Heart of Midlothian (Royal Mile)
The Heart of Midlothian // is a heart-shaped mosaic, formed in coloured granite setts, built into the pavement near the West Door of St Giles High Kirk in the High Street section of the Royal Mile in Edinburgh. It is situated close to Parliament House, which formerly housed the Parliament of Scotland and is now the home of the Court of Session.
Together with brass markers bearing building dates, it records the position of the 15th-century Old Tolbooth, demolished in 1817, which was the administrative centre of the town, a prison, and one of several sites of public execution. The building features in Sir Walter Scott's novel The Heart of Midlothian, published in 1818.
The mosaic is named after the historic county of Midlothian of which Edinburgh is the county town. This is not to be confused with the council area of the same name which covers a smaller area and does not include the capital. The crest of the Edinburgh football team Heart of Midlothian is based upon this Heart.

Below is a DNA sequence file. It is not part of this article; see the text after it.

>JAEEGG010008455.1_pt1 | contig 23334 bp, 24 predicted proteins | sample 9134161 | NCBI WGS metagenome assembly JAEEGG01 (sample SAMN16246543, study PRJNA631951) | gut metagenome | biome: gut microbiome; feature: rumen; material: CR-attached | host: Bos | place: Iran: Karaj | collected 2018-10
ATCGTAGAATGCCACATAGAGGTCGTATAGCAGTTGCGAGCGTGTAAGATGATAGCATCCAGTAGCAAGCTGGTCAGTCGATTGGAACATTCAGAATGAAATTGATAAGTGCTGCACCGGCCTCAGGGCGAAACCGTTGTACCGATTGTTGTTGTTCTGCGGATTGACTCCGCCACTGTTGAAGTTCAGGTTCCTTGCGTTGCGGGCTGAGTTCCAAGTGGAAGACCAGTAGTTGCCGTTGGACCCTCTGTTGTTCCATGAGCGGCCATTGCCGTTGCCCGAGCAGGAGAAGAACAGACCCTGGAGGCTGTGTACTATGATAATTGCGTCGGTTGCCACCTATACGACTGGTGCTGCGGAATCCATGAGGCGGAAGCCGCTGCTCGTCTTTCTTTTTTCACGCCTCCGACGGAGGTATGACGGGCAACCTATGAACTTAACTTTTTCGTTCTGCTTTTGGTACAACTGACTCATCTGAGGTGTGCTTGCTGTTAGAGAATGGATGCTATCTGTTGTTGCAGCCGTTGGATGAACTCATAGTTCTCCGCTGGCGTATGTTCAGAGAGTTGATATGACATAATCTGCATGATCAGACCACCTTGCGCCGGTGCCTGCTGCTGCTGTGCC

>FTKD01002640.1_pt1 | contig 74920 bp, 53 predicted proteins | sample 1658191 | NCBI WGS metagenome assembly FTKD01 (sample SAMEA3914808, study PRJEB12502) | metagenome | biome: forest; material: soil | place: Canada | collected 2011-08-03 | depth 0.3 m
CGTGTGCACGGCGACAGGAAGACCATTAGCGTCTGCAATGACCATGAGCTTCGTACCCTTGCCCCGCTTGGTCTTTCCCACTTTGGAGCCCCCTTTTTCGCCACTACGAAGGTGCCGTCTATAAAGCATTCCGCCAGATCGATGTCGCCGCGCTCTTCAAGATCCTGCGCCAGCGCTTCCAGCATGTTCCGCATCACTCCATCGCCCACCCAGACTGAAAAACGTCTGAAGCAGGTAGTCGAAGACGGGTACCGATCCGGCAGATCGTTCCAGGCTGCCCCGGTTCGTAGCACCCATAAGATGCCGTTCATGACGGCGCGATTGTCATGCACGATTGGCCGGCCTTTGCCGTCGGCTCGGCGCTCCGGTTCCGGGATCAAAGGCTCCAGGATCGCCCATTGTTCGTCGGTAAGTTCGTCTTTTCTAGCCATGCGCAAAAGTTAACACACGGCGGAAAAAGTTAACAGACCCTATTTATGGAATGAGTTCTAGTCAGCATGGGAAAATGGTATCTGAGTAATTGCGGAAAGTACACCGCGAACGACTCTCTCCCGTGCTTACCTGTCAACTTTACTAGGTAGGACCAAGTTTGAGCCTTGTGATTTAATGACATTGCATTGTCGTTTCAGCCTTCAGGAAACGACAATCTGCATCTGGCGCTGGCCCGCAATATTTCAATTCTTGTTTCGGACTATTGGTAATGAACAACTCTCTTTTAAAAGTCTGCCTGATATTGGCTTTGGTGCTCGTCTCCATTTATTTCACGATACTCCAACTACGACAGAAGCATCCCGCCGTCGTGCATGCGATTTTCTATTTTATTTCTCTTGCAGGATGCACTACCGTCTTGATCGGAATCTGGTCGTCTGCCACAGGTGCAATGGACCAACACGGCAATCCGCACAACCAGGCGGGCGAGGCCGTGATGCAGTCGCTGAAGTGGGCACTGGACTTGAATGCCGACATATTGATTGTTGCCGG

Visitors to Edinburgh will often notice people spitting on the Heart. A tolbooth (prison) stood on the site, where executions used to take place. The heart marks its doorway: the point of public execution. Some people spit on the Heart. Although it now said to be done for good luck, it was originally done as a sign of disdain for the former prison. The spot lay directly outside the prison entrance, so the custom may have been begun by debtors on their release.
- Monuments and Statues of Edinburgh, Michael T.R.B. Turnbull (Chambers) p.17
- A short documentary with both locals and tourists giving their differing views about the origin of spitting on The Heart.
- Picture of the Tolbooth in Edinburgh City Libraries' Capital Collections
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